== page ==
Popular search terms
Click each term for related articles
Federal, state and territory privacy commissioners have jointly released new guidance for the handling of personal information by government and business as we chart a path out of the pandemic. The guidance re-iterates what is already baked into law – that privacy must remain at the fore when designing policies, processes or new technology.
There is a persistent misconception among some government and business leaders that privacy is less important because we are in the middle of a pandemic. As public and private sector leaders alike take on the challenge of designing new solutions that will hopefully speed up our exit from lockdowns, whether mandatory vaccination policies in workplaces, ‘vaccine passport’-style schemes or mobile apps that seek to help us claw back some freedom, it is concerning to see privacy considerations take a back seat or, worse, be ignored completely.
To counter this tendency, Australian Privacy Commissioner Angelene Falk along with seven of her state/territory counterparts jointly signed new guidance last week (National Guidance). It lays out five privacy principles that cannot be ignored even where, with the best of intentions, governments or the private sector seek to protect us, namely:
Our more detailed comments on managing privacy obligations are set out in a prior Market Insight published on 2 September 2021. In that Market Insight we note the often forgotten baseline requirement that, where no law or health order expressly requires or authorises the collection of sensitive information, an ‘APP entity can only collect personal information [including sensitive information] if the information is reasonably necessary for one or more of the entity’s functions or activities’. Where it is sensitive information, you also need the consent of the individual to collect it. We further note the OAIC’s general guidance that ‘APP entities should collect as little information as possible, only where absolutely required, and accessed on a need-to-know basis’.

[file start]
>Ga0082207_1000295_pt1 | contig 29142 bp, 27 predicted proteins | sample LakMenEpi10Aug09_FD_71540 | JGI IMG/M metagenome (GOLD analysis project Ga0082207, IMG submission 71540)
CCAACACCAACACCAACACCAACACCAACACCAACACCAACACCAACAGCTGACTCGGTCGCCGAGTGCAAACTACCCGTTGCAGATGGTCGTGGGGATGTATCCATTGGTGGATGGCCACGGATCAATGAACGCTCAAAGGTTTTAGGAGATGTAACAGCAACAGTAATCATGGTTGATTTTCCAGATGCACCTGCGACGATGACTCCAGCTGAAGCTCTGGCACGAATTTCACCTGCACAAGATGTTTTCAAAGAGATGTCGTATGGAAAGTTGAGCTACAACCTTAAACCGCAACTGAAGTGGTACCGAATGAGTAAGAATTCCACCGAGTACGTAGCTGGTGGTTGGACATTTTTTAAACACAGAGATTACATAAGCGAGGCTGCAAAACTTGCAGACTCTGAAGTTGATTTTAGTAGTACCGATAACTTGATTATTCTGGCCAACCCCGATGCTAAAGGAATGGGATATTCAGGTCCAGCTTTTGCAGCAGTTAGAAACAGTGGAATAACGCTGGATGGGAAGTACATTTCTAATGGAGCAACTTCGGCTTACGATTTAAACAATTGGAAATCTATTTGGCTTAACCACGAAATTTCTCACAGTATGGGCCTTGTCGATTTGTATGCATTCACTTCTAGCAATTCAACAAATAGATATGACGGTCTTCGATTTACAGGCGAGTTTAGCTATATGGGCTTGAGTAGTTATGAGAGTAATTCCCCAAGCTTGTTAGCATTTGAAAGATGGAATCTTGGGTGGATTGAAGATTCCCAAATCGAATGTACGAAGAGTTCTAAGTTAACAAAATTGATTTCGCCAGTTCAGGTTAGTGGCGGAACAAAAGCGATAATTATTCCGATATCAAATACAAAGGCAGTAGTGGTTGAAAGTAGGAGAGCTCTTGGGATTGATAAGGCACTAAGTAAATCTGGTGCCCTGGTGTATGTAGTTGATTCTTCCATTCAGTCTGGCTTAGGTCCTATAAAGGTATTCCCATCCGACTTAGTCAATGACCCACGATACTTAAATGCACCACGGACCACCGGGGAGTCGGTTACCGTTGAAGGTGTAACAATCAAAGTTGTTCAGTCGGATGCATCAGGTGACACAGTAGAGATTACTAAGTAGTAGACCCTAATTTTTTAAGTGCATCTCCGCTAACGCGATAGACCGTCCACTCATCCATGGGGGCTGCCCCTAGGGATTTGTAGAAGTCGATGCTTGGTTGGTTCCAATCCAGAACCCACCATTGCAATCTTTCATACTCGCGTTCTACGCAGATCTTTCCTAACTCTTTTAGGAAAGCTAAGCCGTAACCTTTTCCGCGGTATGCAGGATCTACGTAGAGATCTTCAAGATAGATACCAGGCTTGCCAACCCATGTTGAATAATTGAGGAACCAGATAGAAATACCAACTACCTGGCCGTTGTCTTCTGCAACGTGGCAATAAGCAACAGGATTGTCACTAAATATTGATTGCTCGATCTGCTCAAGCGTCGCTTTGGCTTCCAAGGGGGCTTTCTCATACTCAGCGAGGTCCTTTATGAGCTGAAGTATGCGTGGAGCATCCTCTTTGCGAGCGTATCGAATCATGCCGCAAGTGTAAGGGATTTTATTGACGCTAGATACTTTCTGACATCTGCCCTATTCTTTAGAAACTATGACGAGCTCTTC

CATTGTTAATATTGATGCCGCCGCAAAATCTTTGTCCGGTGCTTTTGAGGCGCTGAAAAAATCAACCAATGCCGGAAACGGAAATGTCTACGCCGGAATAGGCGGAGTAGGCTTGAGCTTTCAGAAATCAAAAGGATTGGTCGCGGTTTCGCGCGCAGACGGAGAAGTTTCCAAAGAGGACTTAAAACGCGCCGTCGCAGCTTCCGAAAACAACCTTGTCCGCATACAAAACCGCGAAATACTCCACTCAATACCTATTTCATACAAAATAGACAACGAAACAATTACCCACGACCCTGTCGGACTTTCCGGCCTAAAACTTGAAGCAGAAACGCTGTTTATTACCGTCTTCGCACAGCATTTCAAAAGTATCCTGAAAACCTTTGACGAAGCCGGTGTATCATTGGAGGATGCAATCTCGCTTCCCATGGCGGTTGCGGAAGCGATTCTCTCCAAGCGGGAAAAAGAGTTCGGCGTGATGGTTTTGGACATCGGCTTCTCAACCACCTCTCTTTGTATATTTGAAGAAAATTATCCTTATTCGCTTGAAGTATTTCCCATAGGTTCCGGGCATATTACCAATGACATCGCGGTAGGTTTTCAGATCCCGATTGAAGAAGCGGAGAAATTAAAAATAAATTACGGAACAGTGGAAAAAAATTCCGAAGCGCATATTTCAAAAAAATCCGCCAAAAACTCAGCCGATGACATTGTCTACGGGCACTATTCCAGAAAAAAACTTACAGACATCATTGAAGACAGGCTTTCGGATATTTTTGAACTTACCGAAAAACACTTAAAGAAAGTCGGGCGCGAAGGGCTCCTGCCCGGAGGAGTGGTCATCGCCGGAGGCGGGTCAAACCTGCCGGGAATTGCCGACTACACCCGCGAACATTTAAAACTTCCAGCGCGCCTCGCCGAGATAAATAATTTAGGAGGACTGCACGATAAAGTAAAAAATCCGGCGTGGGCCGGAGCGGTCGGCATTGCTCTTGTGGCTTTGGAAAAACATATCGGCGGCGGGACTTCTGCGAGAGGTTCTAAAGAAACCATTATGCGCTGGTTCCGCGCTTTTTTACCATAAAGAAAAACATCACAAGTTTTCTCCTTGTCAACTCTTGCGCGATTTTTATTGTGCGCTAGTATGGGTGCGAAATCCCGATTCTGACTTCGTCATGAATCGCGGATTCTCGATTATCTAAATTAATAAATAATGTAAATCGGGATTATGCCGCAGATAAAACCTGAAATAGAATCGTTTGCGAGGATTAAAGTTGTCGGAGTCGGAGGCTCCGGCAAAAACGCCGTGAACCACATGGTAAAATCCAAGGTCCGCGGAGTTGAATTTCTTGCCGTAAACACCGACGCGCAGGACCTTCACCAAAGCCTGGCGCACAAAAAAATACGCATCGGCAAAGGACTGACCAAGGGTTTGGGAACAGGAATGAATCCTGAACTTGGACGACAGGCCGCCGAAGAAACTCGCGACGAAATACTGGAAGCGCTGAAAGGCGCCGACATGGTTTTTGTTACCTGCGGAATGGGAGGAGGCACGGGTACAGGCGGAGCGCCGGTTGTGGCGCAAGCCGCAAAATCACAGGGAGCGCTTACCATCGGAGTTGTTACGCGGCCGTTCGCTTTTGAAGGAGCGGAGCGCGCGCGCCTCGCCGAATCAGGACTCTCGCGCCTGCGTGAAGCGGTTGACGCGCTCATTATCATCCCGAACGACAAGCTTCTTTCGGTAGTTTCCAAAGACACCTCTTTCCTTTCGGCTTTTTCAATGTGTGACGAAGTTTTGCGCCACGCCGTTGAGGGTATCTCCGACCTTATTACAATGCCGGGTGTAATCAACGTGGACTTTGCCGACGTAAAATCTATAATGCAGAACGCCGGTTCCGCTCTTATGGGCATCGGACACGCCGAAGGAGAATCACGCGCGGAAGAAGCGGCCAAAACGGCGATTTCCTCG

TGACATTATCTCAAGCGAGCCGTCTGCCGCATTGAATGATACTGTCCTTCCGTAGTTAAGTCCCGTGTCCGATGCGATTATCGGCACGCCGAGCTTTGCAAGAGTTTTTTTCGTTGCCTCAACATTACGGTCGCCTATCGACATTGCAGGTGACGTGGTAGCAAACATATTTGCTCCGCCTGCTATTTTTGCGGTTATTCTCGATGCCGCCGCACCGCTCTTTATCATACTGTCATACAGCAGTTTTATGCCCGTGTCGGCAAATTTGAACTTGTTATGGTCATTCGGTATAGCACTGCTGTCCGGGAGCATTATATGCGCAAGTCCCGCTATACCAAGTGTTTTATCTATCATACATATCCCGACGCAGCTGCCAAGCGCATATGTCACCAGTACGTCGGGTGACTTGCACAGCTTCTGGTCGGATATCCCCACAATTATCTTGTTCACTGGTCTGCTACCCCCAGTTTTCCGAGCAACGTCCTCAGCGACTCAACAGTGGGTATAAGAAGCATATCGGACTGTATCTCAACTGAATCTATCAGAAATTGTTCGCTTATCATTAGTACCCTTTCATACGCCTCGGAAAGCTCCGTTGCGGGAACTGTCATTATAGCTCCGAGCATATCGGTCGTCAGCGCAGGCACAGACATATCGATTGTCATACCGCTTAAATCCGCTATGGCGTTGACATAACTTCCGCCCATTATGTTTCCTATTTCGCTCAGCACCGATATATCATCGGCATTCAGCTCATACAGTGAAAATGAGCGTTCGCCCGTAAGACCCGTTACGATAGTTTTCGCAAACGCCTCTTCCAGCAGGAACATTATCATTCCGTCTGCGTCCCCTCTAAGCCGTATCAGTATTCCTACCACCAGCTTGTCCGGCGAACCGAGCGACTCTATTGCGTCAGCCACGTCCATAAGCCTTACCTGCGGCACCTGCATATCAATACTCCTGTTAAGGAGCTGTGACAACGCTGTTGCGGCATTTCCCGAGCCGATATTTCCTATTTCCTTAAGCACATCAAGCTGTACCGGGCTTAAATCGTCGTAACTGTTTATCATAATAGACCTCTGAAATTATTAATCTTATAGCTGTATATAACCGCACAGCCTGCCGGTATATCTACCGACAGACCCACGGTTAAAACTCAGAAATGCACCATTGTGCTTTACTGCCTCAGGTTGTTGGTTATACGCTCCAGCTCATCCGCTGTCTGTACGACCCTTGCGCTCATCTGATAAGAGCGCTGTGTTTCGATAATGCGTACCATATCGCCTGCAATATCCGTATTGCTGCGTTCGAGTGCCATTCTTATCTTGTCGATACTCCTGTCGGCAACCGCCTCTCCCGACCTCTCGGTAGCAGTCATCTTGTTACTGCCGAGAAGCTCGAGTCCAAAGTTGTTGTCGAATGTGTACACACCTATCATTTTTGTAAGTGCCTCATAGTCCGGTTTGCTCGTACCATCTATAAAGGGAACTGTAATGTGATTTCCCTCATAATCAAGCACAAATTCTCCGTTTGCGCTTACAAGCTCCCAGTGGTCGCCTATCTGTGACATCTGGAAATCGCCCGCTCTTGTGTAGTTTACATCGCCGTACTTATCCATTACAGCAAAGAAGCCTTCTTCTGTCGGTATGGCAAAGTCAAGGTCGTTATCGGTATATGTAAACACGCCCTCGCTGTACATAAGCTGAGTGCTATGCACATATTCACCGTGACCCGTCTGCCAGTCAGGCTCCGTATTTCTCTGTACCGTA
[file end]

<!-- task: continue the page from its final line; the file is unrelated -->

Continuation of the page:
The National Guidance, taking into account the personal information collection obligations of federal/state/territory privacy legislation, affirms this position:
‘The collection of personal information, including sensitive information such as health information, should always be limited to the minimum information reasonably necessary to achieve a legitimate purpose. This includes considering alternative solutions which achieve the same purpose and do not require personal information to be collected into a record.’
This is a clear and unambiguous statement that COVID-19 is no excuse for collecting extra personal information ‘just in case’. You must keep collection to the minimum information reasonably necessary for your activities. Also, as previously noted, where it is sensitive information you can only collect, use and disclose it if you also obtain it with the consent of the individual.
Government and business entities should clearly define their legitimate functions and activities and ensure that all collection of personal information: (a) is reasonably necessary for defined functions and activities; (b) is transparently notified to individuals; and (c) where it is sensitive information, consent is obtained.